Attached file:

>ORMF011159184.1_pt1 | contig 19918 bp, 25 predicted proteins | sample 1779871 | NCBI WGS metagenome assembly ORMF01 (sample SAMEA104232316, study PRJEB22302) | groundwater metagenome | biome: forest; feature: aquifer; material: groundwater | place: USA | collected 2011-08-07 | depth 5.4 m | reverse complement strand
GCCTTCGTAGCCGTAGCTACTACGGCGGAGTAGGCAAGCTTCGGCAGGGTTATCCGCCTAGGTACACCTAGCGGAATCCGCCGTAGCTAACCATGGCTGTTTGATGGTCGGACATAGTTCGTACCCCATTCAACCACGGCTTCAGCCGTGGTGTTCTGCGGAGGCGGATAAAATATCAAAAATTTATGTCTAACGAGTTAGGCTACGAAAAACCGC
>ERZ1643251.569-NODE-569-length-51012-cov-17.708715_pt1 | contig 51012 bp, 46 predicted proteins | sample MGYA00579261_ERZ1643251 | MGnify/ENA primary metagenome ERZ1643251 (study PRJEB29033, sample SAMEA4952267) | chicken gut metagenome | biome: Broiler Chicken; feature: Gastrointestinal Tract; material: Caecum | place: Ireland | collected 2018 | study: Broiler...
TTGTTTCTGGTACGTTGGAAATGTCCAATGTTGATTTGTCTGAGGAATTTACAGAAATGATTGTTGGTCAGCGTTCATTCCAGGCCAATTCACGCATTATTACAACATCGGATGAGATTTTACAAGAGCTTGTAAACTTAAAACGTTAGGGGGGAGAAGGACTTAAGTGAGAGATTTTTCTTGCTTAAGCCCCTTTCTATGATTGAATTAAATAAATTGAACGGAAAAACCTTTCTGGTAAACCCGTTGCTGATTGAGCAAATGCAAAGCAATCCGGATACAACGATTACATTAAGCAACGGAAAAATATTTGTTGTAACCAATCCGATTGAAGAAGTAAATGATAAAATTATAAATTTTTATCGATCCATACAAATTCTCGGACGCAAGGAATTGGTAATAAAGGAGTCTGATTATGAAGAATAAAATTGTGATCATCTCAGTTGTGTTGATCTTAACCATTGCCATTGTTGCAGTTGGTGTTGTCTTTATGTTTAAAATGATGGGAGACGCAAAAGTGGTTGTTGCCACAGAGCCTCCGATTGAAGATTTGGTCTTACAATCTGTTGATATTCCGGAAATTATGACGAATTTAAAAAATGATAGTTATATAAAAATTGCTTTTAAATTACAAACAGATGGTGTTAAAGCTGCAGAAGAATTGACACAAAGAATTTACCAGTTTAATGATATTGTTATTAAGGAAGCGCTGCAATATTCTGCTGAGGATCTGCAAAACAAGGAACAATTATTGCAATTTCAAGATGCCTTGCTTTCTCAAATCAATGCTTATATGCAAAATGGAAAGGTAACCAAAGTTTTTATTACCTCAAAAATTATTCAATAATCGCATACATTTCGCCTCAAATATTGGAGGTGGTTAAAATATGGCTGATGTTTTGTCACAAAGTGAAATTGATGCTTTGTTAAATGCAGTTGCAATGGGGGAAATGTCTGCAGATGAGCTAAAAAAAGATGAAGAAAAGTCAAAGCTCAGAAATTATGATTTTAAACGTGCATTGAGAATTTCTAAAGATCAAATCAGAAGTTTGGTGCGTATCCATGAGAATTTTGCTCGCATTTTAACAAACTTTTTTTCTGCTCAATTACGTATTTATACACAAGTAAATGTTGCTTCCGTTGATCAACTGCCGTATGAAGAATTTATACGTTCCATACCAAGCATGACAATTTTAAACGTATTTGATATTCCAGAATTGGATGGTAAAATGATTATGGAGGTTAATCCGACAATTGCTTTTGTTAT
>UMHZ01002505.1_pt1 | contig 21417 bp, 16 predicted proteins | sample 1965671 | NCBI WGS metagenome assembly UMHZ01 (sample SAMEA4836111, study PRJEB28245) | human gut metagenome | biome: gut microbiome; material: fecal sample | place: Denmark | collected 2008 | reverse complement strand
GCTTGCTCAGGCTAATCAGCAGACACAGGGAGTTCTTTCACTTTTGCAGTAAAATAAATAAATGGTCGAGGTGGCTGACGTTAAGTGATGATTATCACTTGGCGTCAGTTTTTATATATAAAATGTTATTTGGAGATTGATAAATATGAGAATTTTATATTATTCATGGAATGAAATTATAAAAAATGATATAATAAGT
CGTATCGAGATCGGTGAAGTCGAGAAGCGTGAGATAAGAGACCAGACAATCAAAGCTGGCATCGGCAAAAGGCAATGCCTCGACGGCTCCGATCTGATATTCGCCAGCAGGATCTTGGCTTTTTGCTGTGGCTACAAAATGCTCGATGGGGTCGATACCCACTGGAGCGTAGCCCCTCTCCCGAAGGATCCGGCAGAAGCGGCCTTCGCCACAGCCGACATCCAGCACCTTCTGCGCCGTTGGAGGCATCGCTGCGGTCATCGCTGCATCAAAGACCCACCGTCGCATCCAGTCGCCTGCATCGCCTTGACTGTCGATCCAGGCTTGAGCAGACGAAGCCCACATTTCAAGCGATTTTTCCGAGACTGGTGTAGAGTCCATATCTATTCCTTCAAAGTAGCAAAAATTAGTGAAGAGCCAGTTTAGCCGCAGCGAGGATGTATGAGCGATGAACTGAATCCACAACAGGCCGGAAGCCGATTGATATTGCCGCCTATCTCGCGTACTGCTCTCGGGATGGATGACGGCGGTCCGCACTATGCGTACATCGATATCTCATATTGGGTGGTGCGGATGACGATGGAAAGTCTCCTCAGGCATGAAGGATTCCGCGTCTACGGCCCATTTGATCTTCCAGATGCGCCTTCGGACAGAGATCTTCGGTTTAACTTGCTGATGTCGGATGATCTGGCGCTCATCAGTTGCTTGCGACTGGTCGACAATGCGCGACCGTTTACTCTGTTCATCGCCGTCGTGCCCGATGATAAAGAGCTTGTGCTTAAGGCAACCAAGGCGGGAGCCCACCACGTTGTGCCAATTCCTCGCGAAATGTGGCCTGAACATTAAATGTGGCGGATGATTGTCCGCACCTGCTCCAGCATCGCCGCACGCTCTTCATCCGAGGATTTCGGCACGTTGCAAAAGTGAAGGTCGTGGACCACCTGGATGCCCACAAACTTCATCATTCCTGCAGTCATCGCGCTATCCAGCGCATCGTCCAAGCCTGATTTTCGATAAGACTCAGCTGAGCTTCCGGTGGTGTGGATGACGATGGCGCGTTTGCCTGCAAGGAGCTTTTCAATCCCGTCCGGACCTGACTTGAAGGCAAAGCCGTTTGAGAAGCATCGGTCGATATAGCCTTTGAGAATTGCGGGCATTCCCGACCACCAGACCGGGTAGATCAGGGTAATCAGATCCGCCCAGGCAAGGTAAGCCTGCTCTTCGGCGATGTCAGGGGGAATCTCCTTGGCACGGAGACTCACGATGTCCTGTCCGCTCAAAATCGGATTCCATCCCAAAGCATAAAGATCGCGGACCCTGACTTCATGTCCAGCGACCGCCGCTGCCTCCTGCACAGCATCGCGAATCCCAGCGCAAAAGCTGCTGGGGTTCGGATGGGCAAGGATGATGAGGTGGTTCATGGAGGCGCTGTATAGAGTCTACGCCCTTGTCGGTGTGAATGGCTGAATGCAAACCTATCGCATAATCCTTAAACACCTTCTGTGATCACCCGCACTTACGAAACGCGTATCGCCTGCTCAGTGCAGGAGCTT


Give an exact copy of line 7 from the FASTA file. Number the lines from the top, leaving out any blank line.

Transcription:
CGTATCGAGATCGGTGAAGTCGAGAAGCGTGAGATAAGAGACCAGACAATCAAAGCTGGCATCGGCAAAAGGCAATGCCTCGACGGCTCCGATCTGATATTCGCCAGCAGGATCTTGGCTTTTTGCTGTGGCTACAAAATGCTCGATGGGGTCGATACCCACTGGAGCGTAGCCCCTCTCCCGAAGGATCCGGCAGAAGCGGCCTTCGCCACAGCCGACATCCAGCACCTTCTGCGCCGTTGGAGGCATCGCTGCGGTCATCGCTGCATCAAAGACCCACCGTCGCATCCAGTCGCCTGCATCGCCTTGACTGTCGATCCAGGCTTGAGCAGACGAAGCCCACATTTCAAGCGATTTTTCCGAGACTGGTGTAGAGTCCATATCTATTCCTTCAAAGTAGCAAAAATTAGTGAAGAGCCAGTTTAGCCGCAGCGAGGATGTATGAGCGATGAACTGAATCCACAACAGGCCGGAAGCCGATTGATATTGCCGCCTATCTCGCGTACTGCTCTCGGGATGGATGACGGCGGTCCGCACTATGCGTACATCGATATCTCATATTGGGTGGTGCGGATGACGATGGAAAGTCTCCTCAGGCATGAAGGATTCCGCGTCTACGGCCCATTTGATCTTCCAGATGCGCCTTCGGACAGAGATCTTCGGTTTAACTTGCTGATGTCGGATGATCTGGCGCTCATCAGTTGCTTGCGACTGGTCGACAATGCGCGACCGTTTACTCTGTTCATCGCCGTCGTGCCCGATGATAAAGAGCTTGTGCTTAAGGCAACCAAGGCGGGAGCCCACCACGTTGTGCCAATTCCTCGCGAAATGTGGCCTGAACATTAAATGTGGCGGATGATTGTCCGCACCTGCTCCAGCATCGCCGCACGCTCTTCATCCGAGGATTTCGGCACGTTGCAAAAGTGAAGGTCGTGGACCACCTGGATGCCCACAAACTTCATCATTCCTGCAGTCATCGCGCTATCCAGCGCATCGTCCAAGCCTGATTTTCGATAAGACTCAGCTGAGCTTCCGGTGGTGTGGATGACGATGGCGCGTTTGCCTGCAAGGAGCTTTTCAATCCCGTCCGGACCTGACTTGAAGGCAAAGCCGTTTGAGAAGCATCGGTCGATATAGCCTTTGAGAATTGCGGGCATTCCCGACCACCAGACCGGGTAGATCAGGGTAATCAGATCCGCCCAGGCAAGGTAAGCCTGCTCTTCGGCGATGTCAGGGGGAATCTCCTTGGCACGGAGACTCACGATGTCCTGTCCGCTCAAAATCGGATTCCATCCCAAAGCATAAAGATCGCGGACCCTGACTTCATGTCCAGCGACCGCCGCTGCCTCCTGCACAGCATCGCGAATCCCAGCGCAAAAGCTGCTGGGGTTCGGATGGGCAAGGATGATGAGGTGGTTCATGGAGGCGCTGTATAGAGTCTACGCCCTTGTCGGTGTGAATGGCTGAATGCAAACCTATCGCATAATCCTTAAACACCTTCTGTGATCACCCGCACTTACGAAACGCGTATCGCCTGCTCAGTGCAGGAGCTT